Visible progress being made on new interpretive center at Columbus Bridge

by B.J. Tomlinson

Last year, the Allamakee County Conservation Board (ACCB) was awarded a $1.3 million grant by the National Scenic Byways Program to construct the Driftless Area Education and Visitor Center south of Lansing at the Columbus Bridge on Village Creek. The Center will provide meeting rooms, educational displays and programs related to natural resources, agriculture, commercial fishing, history of Allamakee County and much more.
Now, progress on one part of the project is actually visible. An ADA accessible handicap fishing access area along Village Creek is  complete except for the addition of a concrete path next spring. Jim Janett, ACCB Director, said the Allamakee County Community Foundation (ACCF) and an additional $30,000 grant from the DNR Fish Habitat Program provided funds for streambank stabilization and construction of the public fishing area.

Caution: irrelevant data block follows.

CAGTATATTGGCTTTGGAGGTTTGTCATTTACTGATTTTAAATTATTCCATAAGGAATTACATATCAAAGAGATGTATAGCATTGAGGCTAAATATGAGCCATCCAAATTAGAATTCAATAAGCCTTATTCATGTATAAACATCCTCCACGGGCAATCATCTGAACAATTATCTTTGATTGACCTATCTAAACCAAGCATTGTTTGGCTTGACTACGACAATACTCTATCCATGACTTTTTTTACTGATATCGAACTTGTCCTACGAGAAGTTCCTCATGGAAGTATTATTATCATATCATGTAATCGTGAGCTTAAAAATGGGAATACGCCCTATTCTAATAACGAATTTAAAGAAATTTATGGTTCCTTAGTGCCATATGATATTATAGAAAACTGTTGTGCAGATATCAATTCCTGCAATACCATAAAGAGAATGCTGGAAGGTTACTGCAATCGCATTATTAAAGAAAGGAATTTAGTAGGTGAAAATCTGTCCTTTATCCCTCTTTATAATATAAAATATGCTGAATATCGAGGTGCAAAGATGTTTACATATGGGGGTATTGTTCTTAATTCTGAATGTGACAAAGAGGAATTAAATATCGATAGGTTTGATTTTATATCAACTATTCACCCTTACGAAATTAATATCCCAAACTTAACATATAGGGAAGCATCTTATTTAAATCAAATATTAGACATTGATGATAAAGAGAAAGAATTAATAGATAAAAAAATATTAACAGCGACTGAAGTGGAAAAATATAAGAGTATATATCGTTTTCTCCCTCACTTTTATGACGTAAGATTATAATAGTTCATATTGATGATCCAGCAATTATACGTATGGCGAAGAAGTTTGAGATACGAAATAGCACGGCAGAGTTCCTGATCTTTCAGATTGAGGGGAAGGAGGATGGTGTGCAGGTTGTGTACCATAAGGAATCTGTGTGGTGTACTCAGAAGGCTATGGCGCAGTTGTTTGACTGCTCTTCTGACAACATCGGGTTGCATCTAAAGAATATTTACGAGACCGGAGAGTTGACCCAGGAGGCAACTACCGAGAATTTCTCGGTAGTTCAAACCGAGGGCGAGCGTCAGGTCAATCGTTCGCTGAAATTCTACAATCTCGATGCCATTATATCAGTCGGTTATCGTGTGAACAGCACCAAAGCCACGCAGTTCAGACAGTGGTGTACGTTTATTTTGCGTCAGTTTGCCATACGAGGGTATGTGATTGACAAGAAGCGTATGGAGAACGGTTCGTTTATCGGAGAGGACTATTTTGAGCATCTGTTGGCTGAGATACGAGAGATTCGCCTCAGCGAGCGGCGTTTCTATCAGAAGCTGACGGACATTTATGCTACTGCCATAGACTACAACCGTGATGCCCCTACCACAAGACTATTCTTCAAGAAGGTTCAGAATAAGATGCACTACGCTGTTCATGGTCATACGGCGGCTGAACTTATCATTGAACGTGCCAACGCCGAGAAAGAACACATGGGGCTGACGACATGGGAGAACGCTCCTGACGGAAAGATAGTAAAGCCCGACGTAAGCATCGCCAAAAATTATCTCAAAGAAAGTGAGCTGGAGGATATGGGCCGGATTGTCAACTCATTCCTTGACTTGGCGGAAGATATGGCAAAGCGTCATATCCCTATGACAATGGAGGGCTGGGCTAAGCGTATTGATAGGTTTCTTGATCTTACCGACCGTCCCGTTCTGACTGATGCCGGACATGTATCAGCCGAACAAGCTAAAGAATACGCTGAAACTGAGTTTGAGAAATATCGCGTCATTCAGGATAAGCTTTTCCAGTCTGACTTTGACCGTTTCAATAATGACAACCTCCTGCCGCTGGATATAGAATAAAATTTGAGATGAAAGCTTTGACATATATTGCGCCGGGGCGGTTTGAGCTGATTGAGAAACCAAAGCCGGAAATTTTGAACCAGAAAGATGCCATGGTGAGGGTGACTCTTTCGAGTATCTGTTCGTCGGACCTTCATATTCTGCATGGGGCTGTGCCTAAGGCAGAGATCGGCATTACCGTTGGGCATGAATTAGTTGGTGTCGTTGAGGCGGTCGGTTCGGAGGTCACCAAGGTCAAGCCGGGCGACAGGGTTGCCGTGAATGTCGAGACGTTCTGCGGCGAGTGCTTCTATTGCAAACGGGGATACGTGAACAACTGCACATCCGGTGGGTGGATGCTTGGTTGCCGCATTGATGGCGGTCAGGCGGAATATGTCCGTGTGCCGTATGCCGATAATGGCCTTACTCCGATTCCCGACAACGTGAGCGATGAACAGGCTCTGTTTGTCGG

The next phase is already underway. Requests for Proposals (RFPs)  have been sent to architects, engineers and interpretive services. The Conservation Board will review the proposal designs, interview the candidates and select the final design team.  Janett said the team should be on board by the end of January. The ACCB will solicit public input and bid letting will take place later in the year.
 The site of the center is a bit more than an acre of land south of Lansing that was originally owned by Allamakee County and for many years was rented out for trailer units. The concept of utilizing the property for its "highest and best use" was originated in 1991 by the DNR's REAP (Resource Enhancement and Protection) plan. Management and development of the land was turned over to the Conservation Board in 2007 and the trailers were removed.
Other organizations have helped move the project forward, including $12,000 from the ACCF, support from the Northeast Iowa Resource and Development office and the Allamakee County Board of Supervisors. Janett estimates that the additional $1 million needed to complete the building project will be provided by grants, matching funds and private individuals. The Allamakee County Conservation Foundation, a 501(c)3 organization, is expected to provide ongoing operational funding.

But for now, public access to a great fishing spot is exciting news for area sportsmen and a great asset to Lansing and Allamakee County.